Large, in-person medical conferences can be risky in the Omicron era. Yet, proponents say these risks can be mitigated, and resuming in-person learning and networking are necessary to advance medicine and support a profession at its breaking point.
While struggling with any illness, it is reassuring to feel that there is a place to go for help if things deteriorate beyond your ability to handle it. This is a sense of comfort I have lost. I have been forced to face the reality of what the emergency department can provide for mental health crises – not a lot. But there's more we could do.
If our health-care system claims to be equitable and considerate of patients with addiction and mental-health concerns, it has to resolve the issue of boarded mental-health patients in emergency departments, which can lead to higher overall wait times for emergency care.
Representatives of Toronto Women in Emergency Medicine, a group of emergency physicians working in hospitals in the Greater Toronto Area, were asked to reflect on their experiences of the most recent wave and what health-care systems can do to survive the next one.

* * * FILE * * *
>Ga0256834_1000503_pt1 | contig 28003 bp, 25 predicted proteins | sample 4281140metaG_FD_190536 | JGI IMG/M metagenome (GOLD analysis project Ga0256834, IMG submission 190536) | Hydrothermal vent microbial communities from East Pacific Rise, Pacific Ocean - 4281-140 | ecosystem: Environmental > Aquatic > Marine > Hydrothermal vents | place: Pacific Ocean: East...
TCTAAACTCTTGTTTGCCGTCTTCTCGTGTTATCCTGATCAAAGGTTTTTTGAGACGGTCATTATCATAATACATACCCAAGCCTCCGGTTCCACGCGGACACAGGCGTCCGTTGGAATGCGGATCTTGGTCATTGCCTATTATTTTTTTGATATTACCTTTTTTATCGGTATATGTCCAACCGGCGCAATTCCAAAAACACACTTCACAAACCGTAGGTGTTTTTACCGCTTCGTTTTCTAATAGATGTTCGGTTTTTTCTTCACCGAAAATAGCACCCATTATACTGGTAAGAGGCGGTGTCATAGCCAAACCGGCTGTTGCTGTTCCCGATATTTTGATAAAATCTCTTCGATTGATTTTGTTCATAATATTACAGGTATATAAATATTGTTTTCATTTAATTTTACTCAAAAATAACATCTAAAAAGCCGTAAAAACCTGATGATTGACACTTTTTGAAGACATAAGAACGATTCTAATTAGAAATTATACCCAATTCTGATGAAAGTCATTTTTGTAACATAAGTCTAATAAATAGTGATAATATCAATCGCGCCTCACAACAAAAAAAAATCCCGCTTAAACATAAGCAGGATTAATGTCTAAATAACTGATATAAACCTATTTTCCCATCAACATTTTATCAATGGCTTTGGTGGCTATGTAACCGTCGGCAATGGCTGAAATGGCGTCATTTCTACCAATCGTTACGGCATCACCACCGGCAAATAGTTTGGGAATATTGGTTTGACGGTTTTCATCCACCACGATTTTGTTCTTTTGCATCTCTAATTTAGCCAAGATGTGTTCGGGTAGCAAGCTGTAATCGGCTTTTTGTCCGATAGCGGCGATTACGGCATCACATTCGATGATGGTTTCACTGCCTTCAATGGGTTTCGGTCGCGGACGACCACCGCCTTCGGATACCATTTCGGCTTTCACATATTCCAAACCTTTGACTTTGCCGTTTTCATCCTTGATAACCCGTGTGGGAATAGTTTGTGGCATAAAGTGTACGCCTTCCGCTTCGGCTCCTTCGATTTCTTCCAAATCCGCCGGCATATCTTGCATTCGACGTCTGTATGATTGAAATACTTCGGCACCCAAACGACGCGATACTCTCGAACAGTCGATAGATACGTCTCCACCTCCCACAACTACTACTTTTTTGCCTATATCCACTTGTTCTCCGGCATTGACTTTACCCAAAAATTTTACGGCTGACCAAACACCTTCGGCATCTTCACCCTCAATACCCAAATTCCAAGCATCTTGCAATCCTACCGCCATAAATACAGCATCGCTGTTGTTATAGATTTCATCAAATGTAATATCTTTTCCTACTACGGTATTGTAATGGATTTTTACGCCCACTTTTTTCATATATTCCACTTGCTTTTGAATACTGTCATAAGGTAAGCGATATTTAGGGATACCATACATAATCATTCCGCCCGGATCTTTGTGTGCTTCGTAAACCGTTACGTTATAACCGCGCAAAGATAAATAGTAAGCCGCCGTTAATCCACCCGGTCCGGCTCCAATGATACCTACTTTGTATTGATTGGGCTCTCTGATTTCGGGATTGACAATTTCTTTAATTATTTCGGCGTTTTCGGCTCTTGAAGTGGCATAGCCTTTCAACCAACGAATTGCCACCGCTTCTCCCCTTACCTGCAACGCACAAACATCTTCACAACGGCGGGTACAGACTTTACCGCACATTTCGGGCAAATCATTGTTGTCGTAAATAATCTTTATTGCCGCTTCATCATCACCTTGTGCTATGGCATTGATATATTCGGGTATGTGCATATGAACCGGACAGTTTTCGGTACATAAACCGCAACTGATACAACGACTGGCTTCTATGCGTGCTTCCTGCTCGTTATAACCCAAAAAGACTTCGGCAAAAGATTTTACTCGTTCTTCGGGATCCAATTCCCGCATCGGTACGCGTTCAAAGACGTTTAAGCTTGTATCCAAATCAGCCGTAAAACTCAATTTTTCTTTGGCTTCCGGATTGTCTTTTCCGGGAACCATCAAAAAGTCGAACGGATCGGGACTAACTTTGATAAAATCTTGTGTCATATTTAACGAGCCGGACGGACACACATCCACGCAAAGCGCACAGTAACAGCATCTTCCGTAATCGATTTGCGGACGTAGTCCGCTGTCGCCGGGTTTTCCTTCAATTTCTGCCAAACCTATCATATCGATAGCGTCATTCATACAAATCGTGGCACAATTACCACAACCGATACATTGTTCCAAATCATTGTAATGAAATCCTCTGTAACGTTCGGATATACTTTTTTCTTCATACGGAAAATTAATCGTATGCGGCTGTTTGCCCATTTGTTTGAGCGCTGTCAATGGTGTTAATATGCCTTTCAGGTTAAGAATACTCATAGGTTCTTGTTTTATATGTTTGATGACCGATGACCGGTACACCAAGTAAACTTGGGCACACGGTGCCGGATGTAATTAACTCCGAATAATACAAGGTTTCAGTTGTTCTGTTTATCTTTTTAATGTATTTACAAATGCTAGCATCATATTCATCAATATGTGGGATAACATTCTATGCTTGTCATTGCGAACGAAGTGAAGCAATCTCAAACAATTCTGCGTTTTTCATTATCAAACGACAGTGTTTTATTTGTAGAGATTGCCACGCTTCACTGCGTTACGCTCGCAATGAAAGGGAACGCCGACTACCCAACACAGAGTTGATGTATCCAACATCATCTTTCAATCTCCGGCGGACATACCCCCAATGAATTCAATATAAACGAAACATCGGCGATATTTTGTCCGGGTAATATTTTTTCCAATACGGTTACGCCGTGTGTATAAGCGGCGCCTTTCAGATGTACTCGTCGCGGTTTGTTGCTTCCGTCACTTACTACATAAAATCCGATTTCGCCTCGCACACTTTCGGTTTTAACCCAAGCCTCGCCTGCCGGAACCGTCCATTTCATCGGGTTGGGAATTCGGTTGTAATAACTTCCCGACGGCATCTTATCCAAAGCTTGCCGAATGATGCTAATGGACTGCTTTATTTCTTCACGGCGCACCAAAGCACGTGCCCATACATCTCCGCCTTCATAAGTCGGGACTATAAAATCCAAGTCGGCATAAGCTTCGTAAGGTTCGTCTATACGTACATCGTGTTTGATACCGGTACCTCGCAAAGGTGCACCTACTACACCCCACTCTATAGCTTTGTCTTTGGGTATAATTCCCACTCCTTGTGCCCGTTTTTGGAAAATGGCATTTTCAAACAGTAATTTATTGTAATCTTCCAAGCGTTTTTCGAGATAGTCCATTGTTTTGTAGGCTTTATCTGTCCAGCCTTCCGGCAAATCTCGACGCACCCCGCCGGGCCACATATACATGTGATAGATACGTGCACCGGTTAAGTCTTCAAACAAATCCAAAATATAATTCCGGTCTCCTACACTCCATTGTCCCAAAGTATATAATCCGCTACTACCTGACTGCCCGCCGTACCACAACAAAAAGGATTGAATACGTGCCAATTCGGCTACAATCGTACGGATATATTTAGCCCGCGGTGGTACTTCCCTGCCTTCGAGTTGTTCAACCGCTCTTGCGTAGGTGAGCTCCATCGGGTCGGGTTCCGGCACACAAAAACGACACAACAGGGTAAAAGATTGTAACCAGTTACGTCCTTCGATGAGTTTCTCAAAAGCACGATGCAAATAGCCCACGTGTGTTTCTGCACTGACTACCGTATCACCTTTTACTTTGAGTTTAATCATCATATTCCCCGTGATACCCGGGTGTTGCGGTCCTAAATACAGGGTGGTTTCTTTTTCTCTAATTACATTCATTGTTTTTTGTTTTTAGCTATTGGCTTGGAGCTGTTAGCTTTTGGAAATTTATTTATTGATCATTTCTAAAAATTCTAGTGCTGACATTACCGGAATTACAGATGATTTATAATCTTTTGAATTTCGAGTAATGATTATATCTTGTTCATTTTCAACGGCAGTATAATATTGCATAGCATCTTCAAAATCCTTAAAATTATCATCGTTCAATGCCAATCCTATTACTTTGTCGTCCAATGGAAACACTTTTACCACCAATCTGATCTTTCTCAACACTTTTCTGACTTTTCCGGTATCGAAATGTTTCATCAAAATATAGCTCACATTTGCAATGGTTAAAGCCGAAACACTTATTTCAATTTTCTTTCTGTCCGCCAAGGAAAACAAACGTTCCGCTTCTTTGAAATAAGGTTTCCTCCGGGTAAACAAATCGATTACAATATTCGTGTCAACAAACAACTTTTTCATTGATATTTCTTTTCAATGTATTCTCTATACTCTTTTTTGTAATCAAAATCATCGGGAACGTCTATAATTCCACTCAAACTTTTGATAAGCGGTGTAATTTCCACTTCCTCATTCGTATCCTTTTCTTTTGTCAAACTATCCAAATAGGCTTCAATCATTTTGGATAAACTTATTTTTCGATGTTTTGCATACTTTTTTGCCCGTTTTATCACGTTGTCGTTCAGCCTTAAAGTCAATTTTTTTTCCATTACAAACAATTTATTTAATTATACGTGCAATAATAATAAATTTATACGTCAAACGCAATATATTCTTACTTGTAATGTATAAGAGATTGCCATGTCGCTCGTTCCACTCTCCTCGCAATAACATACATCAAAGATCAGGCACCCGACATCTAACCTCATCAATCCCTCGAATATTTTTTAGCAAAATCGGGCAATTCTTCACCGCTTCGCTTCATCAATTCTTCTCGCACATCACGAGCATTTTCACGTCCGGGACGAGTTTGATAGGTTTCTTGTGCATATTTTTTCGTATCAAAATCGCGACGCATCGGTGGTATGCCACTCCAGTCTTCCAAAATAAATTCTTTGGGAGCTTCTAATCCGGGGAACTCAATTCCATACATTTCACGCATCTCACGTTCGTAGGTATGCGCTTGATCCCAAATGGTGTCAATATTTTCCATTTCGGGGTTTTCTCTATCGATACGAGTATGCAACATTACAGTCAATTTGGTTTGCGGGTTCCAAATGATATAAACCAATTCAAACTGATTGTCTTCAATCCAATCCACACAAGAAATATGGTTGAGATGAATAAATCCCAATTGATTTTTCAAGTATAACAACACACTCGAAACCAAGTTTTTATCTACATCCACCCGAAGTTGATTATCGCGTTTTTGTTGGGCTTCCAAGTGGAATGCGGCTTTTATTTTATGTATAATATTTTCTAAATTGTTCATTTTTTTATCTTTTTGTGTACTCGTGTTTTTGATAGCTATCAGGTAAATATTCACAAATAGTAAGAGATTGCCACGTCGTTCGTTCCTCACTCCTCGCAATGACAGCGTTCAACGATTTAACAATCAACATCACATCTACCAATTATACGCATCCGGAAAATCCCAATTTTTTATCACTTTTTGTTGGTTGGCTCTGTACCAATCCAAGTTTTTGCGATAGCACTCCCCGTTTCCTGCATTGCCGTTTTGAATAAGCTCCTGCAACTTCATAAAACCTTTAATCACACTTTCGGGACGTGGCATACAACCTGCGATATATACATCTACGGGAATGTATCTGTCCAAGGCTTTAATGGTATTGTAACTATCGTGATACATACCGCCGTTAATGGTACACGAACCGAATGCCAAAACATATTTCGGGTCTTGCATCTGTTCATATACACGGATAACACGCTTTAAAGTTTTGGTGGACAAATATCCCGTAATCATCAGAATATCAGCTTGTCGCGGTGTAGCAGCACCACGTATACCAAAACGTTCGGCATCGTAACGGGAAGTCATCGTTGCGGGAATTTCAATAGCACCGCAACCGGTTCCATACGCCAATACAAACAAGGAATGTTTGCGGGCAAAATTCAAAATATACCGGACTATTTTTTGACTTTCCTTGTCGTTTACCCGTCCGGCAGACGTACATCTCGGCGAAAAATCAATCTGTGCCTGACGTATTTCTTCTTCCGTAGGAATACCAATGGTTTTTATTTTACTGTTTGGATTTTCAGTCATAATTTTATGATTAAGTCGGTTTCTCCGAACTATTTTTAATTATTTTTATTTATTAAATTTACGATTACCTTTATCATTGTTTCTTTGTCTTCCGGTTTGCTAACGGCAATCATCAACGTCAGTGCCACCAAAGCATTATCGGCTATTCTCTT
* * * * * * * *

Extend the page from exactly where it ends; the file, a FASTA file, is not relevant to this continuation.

Nurses hold the health-care system together, even as many are suffering from burnout and leaving the profession. In this photo-essay, nurses speak about the little things they carry with them to stay motivated and connect with patients and colleagues.
The holistic style of community care that is the backbone of health care in rural northern Ontario is in jeopardy. If we care about equity, those in northern Ontario must have equitable access to the opportunity to live and die well in their communities.
Pediatric emergency departments are seeing record numbers of visits since some families can’t see their family doctors or go to walk-in clinics. More patients mean longer waits, hindering care for some children with emergency conditions.
As a 19-year-old with bipolar disorder, I waited eight hours in the ER for a doctor. My brain may not have been bleeding, but I felt like my brain was on fire. Here's what I learned about improving care for patients experiencing a mental health crisis.
Emergency departments in southwestern Ontario are at a breaking point. Crowding has reached unprecedented – and dangerous – levels, forcing patients to wait close to 20 hours and leaving some regions without available ambulances.
Emergency departments are struggling to deal with staff shortages, and the violence that health-care workers face is a big reason why people are quitting the field. Doctors and nurses are calling for measures to curb the violence.
byClaire ConnorsElizabeth DayoNatalia KrugerSara AlavianJacqueline VincentAllison Brown
The presence of police in health-care settings can undermine the ability of doctors, nurses, and others to provide high-quality, patient-centred care. It's time we critically interrogated the role of police in these spaces.
In our hospitals, we have no systems in place to identify people living with dementia, measure how many there are or how their dementia impacts our care. And hospitals are not implementing programs to improve.
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